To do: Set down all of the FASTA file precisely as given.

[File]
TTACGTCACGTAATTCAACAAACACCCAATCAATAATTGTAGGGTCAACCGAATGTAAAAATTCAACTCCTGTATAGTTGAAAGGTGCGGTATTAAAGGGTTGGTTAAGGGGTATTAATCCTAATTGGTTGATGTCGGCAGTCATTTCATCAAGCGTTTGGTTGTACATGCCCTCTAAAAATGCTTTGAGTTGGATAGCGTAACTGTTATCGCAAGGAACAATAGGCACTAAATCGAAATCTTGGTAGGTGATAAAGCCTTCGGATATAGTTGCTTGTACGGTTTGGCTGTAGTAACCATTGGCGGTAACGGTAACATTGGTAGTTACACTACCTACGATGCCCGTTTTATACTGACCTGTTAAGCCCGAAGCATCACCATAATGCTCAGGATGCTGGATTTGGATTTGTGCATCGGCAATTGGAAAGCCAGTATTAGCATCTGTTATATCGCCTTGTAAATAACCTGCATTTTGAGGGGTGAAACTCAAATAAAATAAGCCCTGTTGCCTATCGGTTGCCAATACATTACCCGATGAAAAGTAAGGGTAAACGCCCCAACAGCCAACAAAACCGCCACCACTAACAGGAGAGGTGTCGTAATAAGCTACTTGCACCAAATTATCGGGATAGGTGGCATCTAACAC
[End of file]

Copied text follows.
TTACGTCACGTAATTCAACAAACACCCAATCAATAATTGTAGGGTCAACCGAATGTAAAAATTCAACTCCTGTATAGTTGAAAGGTGCGGTATTAAAGGGTTGGTTAAGGGGTATTAATCCTAATTGGTTGATGTCGGCAGTCATTTCATCAAGCGTTTGGTTGTACATGCCCTCTAAAAATGCTTTGAGTTGGATAGCGTAACTGTTATCGCAAGGAACAATAGGCACTAAATCGAAATCTTGGTAGGTGATAAAGCCTTCGGATATAGTTGCTTGTACGGTTTGGCTGTAGTAACCATTGGCGGTAACGGTAACATTGGTAGTTACACTACCTACGATGCCCGTTTTATACTGACCTGTTAAGCCCGAAGCATCACCATAATGCTCAGGATGCTGGATTTGGATTTGTGCATCGGCAATTGGAAAGCCAGTATTAGCATCTGTTATATCGCCTTGTAAATAACCTGCATTTTGAGGGGTGAAACTCAAATAAAATAAGCCCTGTTGCCTATCGGTTGCCAATACATTACCCGATGAAAAGTAAGGGTAAACGCCCCAACAGCCAACAAAACCGCCACCACTAACAGGAGAGGTGTCGTAATAAGCTACTTGCACCAAATTATCGGGATAGGTGGCATCTAACAC